• Dr Margi Brown Ash

Two weeks self isolation...

As I reflect on the state of the world, I think of the difference between then and now...three weeks ago we didn't have to think too much about anything other than what we needed to do in order to move forward in our career, staying connected to our families, our friends, and our colleagues. Nothing was off the table, all options considered. And three short weeks later, everything has shifted. My last week of teaching at university was a little anxious provoking, making sure we all washed our hands before we entered class, but social distancing wasn't a thing. Yet. Now, our dreams have reduced somewhat, but no less potent. Our dreaming sits within our 'compounds', the places we call home.

The question "What will I do today?" includes work, of course, it does. But has that work found a more even ground? Is our work really as important as we think it is? Or could we reassess: the work that IS important right now is the work that keeps us alive, and is, in many cases, quite poorly paid: the nurses, the food delivery people, the farmers... the list is very's as though our world has turned upside down: the people who we regarded as successful, the high-end earners, the famous ones, the ones who 'keep our economy going'...have drifted into the background for a while, and the roles we deeply value are the service industries, the health care professionals, the farmers, and the delivery people. And. The. Artists.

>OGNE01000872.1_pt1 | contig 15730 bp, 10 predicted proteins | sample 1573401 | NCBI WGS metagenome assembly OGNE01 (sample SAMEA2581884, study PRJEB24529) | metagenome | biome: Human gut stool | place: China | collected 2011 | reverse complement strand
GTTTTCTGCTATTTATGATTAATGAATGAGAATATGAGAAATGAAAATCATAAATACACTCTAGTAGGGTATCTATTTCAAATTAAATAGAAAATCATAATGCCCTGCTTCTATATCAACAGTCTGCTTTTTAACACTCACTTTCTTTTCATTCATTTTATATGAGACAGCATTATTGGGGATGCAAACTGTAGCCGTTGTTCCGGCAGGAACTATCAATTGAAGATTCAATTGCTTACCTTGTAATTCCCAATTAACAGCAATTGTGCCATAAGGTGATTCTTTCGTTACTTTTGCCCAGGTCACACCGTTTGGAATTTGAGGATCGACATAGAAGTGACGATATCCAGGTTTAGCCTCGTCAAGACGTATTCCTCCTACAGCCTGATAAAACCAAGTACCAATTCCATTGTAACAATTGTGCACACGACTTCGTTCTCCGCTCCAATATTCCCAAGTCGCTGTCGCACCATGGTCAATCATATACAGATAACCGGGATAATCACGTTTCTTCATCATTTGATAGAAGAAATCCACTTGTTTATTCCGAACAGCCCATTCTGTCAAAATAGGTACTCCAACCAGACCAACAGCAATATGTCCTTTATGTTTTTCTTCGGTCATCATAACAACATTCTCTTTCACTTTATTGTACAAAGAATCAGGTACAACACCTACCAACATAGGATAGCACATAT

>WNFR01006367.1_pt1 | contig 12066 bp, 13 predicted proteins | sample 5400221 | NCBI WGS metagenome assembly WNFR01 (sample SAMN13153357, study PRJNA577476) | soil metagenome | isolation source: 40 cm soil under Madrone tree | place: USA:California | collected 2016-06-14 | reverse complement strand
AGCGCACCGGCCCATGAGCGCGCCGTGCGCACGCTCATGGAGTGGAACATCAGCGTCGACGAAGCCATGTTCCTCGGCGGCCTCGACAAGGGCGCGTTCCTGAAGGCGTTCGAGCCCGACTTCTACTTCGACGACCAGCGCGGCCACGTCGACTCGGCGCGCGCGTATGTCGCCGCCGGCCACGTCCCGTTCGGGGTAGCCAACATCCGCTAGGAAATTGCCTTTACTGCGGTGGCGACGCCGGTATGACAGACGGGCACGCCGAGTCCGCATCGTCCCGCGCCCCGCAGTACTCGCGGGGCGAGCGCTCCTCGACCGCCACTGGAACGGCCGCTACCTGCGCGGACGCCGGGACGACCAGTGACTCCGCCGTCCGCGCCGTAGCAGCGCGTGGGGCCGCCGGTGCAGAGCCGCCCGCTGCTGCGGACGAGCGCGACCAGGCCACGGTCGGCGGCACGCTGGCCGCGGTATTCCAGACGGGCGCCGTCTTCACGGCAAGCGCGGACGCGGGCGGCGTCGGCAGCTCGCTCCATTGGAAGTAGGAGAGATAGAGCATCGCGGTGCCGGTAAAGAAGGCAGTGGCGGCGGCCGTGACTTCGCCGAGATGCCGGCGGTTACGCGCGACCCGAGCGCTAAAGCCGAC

We are turning to our artists to find solace in those in-between spaces where fear visits; when the unknown looms in far too close...

Our artists keep us company. The books we are reading, the films we are watching, the TV, the exquisite efforts that our performing artists are undergoing every day to keep us entertained.

I spend half of my day sitting on my couch, computer propped, talking with artists about how to stay buoyant in this climate...our conversations are rich, with much listening, a little bit of reframing, and lots of dreaming on possibilities as we enjoy each others company, over a cup of tea. It may be virtual, but it is delightfully alive with ah-ha moments, silences, interruptions, laughter and tears.

It's now the weekend, time to refresh and nurture my family, both face to face and virtually. We will watch a movie tonight (SBS On Demand), a movie made by generous artists who interrogate our world. We will eat food delivered by our local market, deliciously fresh. I will look up new recipes that some artistic chef has uploaded. I will play with my dogs and feel gratitude that even though sometimes the world feels like its upside down, we are connected in so many ways.

Contact if you feel like a cup of tea. I am here every afternoon, ready to create new ways forward or just listen to you (the best way is Facebook messaging or email).